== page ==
“You don’t see it the way we have walked it,” said Bernie Williams, cofounder of Walk4Justice, a British Columbia-based organization that is devoted to raising awareness concerning Canada’s 582+ missing and murdered Aboriginal women.

Williams, whose mother, two sisters and brother were all murdered in Vancouver’s downtown eastside, had come to Montreal along with Walk4Justice cofounder Gladys Radek, to participate in a roundtable discussion organized by Montreal collective Stolen Sisters and the McGill University Aboriginal Law Association (ALA) on March 10.

The event was held in conjunction with a 13-day McGill-based program focused on increasing awareness about violence against Aboriginal women and was organized by the ALA and the McGill Centre for Human Rights and Legal Pluralism from March 8-20.

Radek and Williams, who are Vancouver-based frontline workers, began their organization several years ago in response to the alarming number of missing and murdered women in Canada who are unaccounted for. Throughout their journeys on foot, the two, along with supporters, have travelled BC’s infamous Highway 16 (a.k.a. Highway of Tears) and have walked from Vancouver to other provinces to raise awareness, guest speak and educate whoever they can on the issue. While travelling across the country, Walk4Justice displays photos of the missing and murdered on their placards as well as on the sides of their van.

“We rely on donations and volunteers. The majority of walkers are family members who have lost a relative whether it was last year or 40 years ago. These family members are the ones who share with us their pictures, their stories and the injustices that have been happening for all of these years.

“There is the lack of investigations, the lack of police support and victim’s services. There is also a lack of services for the women who are leaving dangerous situations that leads to a serious problem in Canada where women are not being protected and we are talking about all women,” said Radek.

The rate of women going missing is statistically higher for Aboriginal women and because Aboriginal women are also statistically poorer and live in areas where they have less access to social services and other resources, they are more vulnerable than any other population in Canada.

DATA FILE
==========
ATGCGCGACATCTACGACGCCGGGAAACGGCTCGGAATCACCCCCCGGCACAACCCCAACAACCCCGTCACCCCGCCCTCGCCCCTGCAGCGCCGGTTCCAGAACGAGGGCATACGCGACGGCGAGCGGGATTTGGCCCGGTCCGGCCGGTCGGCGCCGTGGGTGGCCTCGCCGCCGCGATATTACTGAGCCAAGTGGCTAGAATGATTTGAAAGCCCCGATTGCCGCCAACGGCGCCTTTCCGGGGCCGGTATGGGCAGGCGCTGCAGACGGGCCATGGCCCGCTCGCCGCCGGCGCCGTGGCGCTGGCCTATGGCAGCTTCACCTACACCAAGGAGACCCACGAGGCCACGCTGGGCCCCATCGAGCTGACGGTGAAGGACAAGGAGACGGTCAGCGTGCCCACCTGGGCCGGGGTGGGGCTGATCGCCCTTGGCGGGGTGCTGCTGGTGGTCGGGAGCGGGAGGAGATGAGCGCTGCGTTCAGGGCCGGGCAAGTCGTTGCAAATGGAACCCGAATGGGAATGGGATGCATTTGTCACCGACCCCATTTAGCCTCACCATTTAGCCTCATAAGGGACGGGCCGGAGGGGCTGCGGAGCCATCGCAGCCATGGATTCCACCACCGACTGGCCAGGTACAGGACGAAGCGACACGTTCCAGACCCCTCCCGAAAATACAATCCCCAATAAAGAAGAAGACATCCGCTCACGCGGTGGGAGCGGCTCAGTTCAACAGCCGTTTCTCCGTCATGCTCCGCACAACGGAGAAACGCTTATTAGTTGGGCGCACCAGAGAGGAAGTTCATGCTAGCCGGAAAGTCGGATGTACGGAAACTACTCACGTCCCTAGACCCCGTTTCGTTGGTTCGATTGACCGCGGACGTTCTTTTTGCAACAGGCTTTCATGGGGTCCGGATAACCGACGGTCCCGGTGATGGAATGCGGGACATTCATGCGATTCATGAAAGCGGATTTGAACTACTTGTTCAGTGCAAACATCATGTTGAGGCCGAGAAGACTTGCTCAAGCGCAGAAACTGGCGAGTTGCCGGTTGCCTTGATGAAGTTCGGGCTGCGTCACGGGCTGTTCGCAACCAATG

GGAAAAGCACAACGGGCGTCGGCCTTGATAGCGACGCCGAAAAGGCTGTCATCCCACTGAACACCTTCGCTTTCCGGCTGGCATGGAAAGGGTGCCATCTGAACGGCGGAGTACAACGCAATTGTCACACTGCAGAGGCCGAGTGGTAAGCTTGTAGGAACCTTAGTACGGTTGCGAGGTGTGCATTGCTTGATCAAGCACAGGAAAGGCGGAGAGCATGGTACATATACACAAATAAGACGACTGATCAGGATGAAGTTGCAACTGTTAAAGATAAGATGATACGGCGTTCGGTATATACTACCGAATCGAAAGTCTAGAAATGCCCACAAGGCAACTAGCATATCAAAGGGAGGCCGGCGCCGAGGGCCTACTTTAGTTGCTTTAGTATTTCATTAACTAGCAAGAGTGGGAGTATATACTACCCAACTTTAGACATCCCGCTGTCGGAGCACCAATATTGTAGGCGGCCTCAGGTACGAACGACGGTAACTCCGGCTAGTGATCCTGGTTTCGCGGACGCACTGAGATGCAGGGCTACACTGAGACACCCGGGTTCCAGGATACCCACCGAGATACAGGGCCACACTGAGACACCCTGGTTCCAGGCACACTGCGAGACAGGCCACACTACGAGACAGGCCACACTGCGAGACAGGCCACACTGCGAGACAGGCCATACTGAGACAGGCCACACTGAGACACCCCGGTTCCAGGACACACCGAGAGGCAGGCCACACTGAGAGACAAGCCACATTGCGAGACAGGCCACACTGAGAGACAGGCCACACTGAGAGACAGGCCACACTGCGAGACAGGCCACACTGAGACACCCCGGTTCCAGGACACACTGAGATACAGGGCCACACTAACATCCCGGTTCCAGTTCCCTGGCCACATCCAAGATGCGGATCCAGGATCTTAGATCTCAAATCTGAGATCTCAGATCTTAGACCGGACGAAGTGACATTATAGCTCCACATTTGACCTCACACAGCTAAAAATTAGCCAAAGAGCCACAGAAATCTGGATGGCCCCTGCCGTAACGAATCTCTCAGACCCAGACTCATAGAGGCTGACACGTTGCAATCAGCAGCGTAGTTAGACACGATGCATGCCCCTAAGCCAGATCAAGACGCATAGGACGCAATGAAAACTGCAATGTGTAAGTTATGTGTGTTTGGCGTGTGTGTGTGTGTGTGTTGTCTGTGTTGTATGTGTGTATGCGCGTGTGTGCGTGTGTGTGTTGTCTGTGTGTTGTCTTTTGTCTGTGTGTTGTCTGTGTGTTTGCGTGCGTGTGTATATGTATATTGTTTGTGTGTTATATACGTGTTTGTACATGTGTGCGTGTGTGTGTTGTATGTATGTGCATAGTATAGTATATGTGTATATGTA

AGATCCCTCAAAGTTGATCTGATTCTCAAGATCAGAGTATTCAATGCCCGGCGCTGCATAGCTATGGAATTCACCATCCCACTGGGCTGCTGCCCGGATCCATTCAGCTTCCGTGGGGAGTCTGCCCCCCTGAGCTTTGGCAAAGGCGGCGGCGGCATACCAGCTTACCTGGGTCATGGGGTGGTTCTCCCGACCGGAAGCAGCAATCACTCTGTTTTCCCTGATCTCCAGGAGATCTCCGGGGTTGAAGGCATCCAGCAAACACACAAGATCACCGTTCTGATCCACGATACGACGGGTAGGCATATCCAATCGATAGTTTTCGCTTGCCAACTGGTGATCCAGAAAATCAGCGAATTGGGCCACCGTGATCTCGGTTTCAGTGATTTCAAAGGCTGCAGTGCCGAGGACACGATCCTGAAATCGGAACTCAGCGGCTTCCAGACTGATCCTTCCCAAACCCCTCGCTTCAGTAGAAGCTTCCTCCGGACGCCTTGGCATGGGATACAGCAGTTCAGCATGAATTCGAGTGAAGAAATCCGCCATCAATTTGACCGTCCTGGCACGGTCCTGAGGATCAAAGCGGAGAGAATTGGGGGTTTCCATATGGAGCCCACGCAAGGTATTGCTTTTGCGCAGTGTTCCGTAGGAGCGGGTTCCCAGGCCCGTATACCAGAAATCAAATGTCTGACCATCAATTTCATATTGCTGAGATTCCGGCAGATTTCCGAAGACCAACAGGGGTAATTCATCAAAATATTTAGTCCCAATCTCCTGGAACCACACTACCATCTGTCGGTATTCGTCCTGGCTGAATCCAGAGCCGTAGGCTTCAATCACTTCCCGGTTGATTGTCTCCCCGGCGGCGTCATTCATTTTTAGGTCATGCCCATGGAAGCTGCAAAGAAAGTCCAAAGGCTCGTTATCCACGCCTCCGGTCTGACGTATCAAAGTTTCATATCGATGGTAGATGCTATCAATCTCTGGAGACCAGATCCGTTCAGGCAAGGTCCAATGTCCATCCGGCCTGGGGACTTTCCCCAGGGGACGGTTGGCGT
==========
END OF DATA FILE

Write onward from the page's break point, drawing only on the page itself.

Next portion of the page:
Radek has a personal connection to the cause – her niece disappeared along the Highway of Tears in 2005 while fleeing her community and abusive partner. She was never seen again.

According to Radek, BC has statistically the highest rate of missing and murdered women however she and Williams feel the province is doing little about it. She said she frequently hears police speak on local newscasts pointing to how BC’s topography contributes to the situation.

“They blame the mountains, they blame the scenery – everything but the real issues. They say it’s easier to hide a woman and easier to kill a woman in BC because we have this rugged terrain,” said Radek.

Though Walk4Justice has been gaining recognition across the country as more and more Canadians learn about the atrocities committed against Aboriginal women, Radek said she feels betrayed by those who originally led the movement: the Native Women’s Association of Canada (NWAC).

Having already stripped the funding for research into the situation that was done through NWAC’s Sisters in Spirit Initiative (SIS), the Harper government has publicly stated that because of its negative connotations, the title SIS be no longer used. Rumours suggest that NWAC might even lose its most recent funding of $3 million if it continues to make reference to SIS, use the photos of the missing and murdered women that it published in its research documents because the federal government is trying to avoid the negative PR.

During interviews with Walk4Justice, Irkar Beljaars, the host of Native Solidarity News on Montreal’s CKUT radio station, added his own horrifying account of this at a protest he organized on Parliament Hill on February 14.

“I helped organize the February 14 vigil and rally in Ottawa. A few days before the event, NWAC tried to stop us and tried to silence this activity. They asked us to change aspects of it, change the posters and not use the words ‘Sisters in Spirit’.

“My sources told me that NWAC had been pressured by the Status of Women Canada (who funds them) because their funding was being threatened. NWAC president Jeannette Corbiere-Lavell actually showed up at the rally and told us that they couldn’t support us because of the pressure from the Harper government to shut up anyone who is speaking out about it.”

So while Walk4Justice works to raise awareness about the plight of Aboriginal women in Canada, it seems the NWAC is working on behalf of the government to silence these voices.